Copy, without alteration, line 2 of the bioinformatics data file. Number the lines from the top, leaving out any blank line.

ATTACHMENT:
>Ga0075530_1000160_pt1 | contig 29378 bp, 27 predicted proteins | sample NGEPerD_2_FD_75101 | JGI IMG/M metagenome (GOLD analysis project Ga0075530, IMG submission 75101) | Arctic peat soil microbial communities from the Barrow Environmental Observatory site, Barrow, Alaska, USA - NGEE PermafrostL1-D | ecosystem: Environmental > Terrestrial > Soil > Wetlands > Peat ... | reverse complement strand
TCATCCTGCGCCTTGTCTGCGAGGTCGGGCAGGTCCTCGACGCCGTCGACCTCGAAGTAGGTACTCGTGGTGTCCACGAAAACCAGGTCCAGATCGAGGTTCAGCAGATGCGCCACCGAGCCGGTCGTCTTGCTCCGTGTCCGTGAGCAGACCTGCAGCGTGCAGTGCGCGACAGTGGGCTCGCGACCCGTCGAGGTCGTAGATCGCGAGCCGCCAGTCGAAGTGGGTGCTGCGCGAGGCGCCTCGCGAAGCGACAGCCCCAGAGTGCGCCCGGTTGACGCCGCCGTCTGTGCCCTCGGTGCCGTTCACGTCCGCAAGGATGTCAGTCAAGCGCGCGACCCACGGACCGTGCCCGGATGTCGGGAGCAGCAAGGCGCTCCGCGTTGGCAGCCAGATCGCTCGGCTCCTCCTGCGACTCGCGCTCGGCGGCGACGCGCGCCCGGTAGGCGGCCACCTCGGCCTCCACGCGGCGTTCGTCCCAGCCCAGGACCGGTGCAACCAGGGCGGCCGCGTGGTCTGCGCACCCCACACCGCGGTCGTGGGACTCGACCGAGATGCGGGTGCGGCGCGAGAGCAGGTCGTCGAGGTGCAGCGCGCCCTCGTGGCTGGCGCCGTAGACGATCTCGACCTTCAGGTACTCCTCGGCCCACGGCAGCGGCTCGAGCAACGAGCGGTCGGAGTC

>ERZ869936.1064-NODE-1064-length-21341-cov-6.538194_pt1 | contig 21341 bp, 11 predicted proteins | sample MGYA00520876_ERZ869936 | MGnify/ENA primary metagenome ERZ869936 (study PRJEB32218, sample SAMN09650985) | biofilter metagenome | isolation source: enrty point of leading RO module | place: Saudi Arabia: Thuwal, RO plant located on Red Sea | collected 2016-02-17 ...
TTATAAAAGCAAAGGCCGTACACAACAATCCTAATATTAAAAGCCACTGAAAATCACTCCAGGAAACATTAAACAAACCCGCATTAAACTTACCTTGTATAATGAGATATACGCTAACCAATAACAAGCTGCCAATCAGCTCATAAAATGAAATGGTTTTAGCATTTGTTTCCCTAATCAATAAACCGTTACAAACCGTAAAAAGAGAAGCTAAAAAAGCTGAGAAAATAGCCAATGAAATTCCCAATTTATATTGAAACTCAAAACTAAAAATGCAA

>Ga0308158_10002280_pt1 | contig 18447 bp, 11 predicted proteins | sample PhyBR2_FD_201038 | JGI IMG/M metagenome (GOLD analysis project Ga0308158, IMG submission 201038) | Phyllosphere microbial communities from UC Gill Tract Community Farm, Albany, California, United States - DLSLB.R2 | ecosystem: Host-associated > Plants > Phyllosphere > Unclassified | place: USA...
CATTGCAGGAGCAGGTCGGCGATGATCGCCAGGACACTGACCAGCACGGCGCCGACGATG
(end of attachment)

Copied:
TCATCCTGCGCCTTGTCTGCGAGGTCGGGCAGGTCCTCGACGCCGTCGACCTCGAAGTAGGTACTCGTGGTGTCCACGAAAACCAGGTCCAGATCGAGGTTCAGCAGATGCGCCACCGAGCCGGTCGTCTTGCTCCGTGTCCGTGAGCAGACCTGCAGCGTGCAGTGCGCGACAGTGGGCTCGCGACCCGTCGAGGTCGTAGATCGCGAGCCGCCAGTCGAAGTGGGTGCTGCGCGAGGCGCCTCGCGAAGCGACAGCCCCAGAGTGCGCCCGGTTGACGCCGCCGTCTGTGCCCTCGGTGCCGTTCACGTCCGCAAGGATGTCAGTCAAGCGCGCGACCCACGGACCGTGCCCGGATGTCGGGAGCAGCAAGGCGCTCCGCGTTGGCAGCCAGATCGCTCGGCTCCTCCTGCGACTCGCGCTCGGCGGCGACGCGCGCCCGGTAGGCGGCCACCTCGGCCTCCACGCGGCGTTCGTCCCAGCCCAGGACCGGTGCAACCAGGGCGGCCGCGTGGTCTGCGCACCCCACACCGCGGTCGTGGGACTCGACCGAGATGCGGGTGCGGCGCGAGAGCAGGTCGTCGAGGTGCAGCGCGCCCTCGTGGCTGGCGCCGTAGACGATCTCGACCTTCAGGTACTCCTCGGCCCACGGCAGCGGCTCGAGCAACGAGCGGTCGGAGTC